medical opinions and the reasons for that weight, and the
failure to do so is reversible error. Sharfarz v.
Bowen, 825 F.2d 278, 279 (11th Cir. 1987); see also
MacGregor v. Bowen, 786 F.2d 1050, 1053 (11th Cir.
1986). The ALJ must give the testimony of a treating
physician substantial or considerable weight unless the ALJ
shows “good cause” to the contrary. Sryock v.
Heckler, 764 F.2d 834, 835 (11th Cir. 1985). As the
Eleventh Circuit explained:
[G]ood cause exists when: (1) the treating physician's
opinion was not bolstered by the evidence; (2) evidence
supported a contrary finding; or (3) treating physician's
opinion was conclusory or inconsistent with the doctor's
own medical records. Id. When electing to disregard
the opinion of a treating physician, the ALJ must clearly
articulate its reasons.
Phillips v. Barnhart, 357 F.3d 1232, 1240 (11th Cir.
2003) (citing Lewis v. Callahan, 125 F.3d 1436, 1440
(11th Cir. 1997).
the ALJ fails to state specific reasons for not giving a
treating physician substantial weight or if his articulated
reasons lack substantial evidence, he has committed
reversible error. See Moore v. Barnhart, 405 F.3d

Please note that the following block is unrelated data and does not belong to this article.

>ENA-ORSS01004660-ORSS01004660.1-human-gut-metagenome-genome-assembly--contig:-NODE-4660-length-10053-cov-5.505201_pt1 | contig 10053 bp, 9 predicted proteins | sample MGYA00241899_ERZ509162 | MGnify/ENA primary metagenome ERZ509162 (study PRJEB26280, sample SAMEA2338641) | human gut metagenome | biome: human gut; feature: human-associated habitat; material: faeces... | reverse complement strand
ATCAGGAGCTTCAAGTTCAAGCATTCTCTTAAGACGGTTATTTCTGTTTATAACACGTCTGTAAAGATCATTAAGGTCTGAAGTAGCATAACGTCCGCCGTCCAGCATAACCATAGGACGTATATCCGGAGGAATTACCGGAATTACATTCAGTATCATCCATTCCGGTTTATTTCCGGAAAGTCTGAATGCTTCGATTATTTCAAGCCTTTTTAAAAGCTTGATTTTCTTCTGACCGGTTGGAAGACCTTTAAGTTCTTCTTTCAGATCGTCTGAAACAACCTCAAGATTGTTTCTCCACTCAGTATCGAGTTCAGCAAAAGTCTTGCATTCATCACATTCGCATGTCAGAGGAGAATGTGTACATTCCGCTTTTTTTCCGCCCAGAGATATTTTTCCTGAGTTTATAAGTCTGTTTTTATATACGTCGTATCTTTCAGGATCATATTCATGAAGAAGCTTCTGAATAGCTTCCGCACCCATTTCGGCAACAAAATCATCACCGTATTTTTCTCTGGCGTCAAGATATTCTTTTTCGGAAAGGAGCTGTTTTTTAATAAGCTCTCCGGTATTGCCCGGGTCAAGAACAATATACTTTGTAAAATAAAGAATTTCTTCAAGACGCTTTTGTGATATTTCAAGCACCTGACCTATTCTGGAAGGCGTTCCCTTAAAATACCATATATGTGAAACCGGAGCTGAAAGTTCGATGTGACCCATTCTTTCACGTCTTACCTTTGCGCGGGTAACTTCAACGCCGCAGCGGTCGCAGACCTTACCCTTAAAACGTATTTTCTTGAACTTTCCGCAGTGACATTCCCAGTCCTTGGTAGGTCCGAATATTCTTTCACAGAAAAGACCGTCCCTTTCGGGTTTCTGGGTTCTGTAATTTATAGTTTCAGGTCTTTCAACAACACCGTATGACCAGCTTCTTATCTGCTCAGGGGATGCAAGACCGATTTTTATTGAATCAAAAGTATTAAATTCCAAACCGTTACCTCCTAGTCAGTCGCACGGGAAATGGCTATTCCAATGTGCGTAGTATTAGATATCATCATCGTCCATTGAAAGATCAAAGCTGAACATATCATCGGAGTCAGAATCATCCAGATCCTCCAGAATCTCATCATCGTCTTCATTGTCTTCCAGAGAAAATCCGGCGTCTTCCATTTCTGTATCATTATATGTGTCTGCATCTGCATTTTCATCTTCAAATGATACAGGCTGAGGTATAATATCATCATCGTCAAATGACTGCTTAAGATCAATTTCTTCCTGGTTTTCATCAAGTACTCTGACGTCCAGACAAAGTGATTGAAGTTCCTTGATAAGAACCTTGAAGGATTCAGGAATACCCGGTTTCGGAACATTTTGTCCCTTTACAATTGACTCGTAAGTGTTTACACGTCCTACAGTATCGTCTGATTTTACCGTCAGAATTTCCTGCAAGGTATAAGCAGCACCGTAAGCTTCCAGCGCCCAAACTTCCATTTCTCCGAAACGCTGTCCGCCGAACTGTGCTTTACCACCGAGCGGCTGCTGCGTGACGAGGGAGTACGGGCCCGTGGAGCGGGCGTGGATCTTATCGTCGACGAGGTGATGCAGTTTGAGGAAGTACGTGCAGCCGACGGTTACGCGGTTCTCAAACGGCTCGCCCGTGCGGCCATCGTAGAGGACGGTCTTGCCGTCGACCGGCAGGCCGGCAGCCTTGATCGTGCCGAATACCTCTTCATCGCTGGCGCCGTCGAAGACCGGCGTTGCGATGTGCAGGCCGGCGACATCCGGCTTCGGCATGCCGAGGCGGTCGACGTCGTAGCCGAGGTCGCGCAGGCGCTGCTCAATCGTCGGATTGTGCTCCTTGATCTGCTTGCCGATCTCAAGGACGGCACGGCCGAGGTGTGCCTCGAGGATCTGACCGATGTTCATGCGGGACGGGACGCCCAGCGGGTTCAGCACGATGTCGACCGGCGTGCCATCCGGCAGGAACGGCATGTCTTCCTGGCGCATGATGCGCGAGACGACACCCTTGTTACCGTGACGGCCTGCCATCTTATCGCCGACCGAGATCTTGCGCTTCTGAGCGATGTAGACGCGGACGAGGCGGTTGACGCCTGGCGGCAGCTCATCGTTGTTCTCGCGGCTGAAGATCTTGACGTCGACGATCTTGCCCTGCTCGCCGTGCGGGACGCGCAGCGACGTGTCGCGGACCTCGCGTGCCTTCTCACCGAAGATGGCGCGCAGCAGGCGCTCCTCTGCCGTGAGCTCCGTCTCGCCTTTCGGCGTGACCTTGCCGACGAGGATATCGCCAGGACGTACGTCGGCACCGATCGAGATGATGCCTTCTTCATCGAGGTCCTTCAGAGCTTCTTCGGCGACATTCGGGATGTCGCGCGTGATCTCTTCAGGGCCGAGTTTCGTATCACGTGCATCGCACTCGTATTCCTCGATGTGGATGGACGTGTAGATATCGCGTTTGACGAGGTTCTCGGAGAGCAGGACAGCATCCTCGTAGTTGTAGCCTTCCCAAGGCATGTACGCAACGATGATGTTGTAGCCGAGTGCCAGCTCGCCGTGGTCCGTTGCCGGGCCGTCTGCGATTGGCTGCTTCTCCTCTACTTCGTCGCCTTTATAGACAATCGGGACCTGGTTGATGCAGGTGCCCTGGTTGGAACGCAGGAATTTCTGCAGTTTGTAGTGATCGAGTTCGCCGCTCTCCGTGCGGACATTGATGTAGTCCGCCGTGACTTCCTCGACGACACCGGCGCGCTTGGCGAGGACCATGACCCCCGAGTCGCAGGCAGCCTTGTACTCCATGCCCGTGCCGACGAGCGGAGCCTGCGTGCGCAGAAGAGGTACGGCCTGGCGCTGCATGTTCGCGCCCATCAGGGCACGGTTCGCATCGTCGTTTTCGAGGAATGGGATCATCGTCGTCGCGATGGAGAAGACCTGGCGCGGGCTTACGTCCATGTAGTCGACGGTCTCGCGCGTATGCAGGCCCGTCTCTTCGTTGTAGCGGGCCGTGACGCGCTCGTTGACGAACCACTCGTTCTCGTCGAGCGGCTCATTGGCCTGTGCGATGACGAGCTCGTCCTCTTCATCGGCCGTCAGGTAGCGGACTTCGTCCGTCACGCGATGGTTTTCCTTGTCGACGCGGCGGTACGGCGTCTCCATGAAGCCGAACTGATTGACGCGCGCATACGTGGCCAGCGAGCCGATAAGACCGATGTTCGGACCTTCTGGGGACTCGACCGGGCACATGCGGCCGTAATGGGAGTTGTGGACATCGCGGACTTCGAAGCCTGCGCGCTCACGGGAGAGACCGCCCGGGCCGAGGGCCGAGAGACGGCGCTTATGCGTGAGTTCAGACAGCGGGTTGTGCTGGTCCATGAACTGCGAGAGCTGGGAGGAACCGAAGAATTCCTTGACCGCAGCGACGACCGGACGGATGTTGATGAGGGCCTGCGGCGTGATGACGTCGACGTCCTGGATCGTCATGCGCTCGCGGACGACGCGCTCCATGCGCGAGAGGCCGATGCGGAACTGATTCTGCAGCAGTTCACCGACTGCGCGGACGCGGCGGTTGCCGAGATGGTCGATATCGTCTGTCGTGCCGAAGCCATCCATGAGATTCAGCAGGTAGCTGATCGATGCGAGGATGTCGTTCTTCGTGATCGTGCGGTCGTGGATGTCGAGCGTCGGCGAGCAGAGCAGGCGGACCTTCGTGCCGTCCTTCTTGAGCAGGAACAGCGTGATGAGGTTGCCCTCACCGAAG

1208, 1212 (11th Cir. 2005).
claimant was thirty-seven years old at the time of the
ALJ's final decision; has a 10th grade education; has
past relevant work as a data clerk and janitor; and alleges
disability based on bipolar disorder, manic depression,
suicidal ideation, ulcerative colitis, neck and back
impairments, and a wrist injury. (R. 23, 155, 172, 183).
and Mental Impairments
January 18, 2006, the claimant went to the Northeast Alabama
Regional Medical Center complaining of neck and left shoulder
pain. Dr. David Bodne ordered a cervical x-ray that showed
normal results. Later that year, the claimant once again went
to Northeast Alabama Regional Medical Center on June 4
seeking treatment for bloody stools and abdominal pain and
was admitted until June 9. The claimant informed Dr.
Vishwanath Reddy that he has a past medical history of
“opiate abuse, ” and “subsequent chronic